March 23, 2020
Preparation for this column, which I write every other month in rotation with the Chief Justice, usually begins with a few different ideas about relevant and timely topics in the Illinois courts. This month, of course, there is no more important story than the COVID-19 global pandemic. Up until just a few weeks ago, this virus was not exactly front and center on many of our minds. How quickly things change. And, sadly, the science tells us we are not near the end of this crisis.
During this unprecedented time of disruption to every aspect of our modern society, it is important to stay focused on the mission of the courts, as articulated in the 2019 Illinois Judicial Branch Strategic Agenda:
Our Mission: To protect the rights and liberties of all by providing equal access to justice, resolving disputes, and upholding the rule of law pursuant to the powers and duties entrusted to us by the Illinois Constitution.
Creating and Communicating Priorities
COVID-19 has forced hard decisions and is a daily test of leadership. There are few clear answers for how to balance an individual’s constitutional rights against the very real dangers posed by COVID-19 and the courts’ reasonable efforts, in response, to prioritize safe public health practices.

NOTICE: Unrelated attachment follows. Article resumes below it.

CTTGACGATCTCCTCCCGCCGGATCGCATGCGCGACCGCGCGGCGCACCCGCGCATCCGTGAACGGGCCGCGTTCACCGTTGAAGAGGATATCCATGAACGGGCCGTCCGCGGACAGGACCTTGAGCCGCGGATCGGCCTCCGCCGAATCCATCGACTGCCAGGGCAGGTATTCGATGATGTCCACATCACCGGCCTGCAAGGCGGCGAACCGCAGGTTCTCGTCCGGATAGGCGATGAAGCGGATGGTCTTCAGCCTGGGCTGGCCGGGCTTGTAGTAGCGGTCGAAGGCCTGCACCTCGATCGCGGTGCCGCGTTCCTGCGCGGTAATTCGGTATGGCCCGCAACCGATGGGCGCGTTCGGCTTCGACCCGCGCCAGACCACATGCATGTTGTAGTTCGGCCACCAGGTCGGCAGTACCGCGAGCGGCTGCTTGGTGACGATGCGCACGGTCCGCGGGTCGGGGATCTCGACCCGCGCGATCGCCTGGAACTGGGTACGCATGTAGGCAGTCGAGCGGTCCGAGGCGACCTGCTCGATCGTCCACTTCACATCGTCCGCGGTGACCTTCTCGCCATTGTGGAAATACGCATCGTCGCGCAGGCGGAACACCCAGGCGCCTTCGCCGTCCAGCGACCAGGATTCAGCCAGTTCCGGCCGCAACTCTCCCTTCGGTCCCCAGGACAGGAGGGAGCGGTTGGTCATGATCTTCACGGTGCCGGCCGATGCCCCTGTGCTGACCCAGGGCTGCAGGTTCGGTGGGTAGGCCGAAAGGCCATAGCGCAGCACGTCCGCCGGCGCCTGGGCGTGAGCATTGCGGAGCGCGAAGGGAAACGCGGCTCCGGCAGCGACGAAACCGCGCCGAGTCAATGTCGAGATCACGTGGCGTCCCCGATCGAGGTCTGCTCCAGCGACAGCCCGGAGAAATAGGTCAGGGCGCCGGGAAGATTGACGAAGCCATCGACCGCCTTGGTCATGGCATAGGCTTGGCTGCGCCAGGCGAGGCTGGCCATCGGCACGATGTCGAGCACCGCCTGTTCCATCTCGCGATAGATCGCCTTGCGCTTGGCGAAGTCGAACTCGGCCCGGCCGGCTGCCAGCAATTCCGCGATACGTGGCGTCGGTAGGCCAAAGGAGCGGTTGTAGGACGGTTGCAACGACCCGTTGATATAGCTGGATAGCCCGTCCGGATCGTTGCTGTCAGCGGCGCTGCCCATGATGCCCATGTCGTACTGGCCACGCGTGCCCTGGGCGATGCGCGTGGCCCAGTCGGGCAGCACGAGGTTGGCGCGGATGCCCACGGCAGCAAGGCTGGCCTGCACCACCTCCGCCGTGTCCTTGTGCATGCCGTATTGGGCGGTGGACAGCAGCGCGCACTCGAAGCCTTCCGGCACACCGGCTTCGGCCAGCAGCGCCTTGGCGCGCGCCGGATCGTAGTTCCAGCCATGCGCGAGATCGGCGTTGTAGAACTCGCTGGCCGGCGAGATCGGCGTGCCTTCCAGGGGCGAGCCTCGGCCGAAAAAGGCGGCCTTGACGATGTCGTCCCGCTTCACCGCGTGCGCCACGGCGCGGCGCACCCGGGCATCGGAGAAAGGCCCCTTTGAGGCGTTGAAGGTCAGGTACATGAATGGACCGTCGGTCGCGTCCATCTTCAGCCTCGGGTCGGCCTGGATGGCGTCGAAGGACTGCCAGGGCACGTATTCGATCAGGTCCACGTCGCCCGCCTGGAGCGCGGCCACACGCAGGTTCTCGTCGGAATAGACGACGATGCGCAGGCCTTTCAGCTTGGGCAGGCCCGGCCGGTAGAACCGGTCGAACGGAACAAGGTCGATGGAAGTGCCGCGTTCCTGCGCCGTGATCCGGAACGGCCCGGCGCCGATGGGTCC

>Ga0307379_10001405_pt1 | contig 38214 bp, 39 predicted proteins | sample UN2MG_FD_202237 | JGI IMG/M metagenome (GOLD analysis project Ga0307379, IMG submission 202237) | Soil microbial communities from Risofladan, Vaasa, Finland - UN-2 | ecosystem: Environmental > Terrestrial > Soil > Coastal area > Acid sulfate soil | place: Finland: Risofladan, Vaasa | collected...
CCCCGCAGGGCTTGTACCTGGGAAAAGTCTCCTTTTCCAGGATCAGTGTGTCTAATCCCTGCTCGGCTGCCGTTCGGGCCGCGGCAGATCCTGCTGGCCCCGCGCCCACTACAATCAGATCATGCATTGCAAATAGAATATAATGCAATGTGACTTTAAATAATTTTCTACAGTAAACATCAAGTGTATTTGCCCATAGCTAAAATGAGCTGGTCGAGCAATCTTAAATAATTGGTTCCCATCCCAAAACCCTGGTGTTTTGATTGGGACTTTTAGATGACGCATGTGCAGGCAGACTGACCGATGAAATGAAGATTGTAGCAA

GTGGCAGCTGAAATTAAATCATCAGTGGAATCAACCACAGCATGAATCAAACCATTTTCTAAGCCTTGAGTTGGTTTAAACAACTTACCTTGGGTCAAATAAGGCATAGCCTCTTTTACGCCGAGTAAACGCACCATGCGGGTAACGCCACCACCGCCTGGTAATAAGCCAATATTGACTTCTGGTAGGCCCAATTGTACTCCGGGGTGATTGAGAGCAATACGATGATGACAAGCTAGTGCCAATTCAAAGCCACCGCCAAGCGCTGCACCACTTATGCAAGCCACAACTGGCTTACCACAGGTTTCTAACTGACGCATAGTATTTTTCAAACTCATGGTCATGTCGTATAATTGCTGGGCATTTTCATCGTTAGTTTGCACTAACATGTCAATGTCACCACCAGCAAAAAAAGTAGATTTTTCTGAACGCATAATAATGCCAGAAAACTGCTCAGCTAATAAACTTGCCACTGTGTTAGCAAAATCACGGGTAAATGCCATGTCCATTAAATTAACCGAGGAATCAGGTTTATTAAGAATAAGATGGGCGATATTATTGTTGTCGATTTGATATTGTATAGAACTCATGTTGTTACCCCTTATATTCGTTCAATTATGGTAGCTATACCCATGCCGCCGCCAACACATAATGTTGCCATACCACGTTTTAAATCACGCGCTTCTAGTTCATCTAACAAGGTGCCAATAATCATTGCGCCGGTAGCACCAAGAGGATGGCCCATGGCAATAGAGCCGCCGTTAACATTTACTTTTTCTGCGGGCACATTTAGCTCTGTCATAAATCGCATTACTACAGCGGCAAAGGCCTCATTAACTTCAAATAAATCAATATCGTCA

The Illinois Supreme Court has approached this challenge pursuant to its constitutional administrative and supervisory authority over all courts. Through a series of recent orders, as well as memoranda to its court personnel, the Court has issued state-level guidance on providing access to justice in a manner that mitigates, to the extent possible, the threat of exposure to COVID-19. The Court’s order directing the local courts to continue to hear only essential court matters and proceedings recognizes that essential court matters will look very different from county to county. In turn, the local courts deftly responded with their own orders detailing what the Court’s directives mean in their jurisdictions. The chief judges, as the administrative authority over their circuit courts, are to be commended for their tireless efforts and immediate responsiveness to the Court’s direction.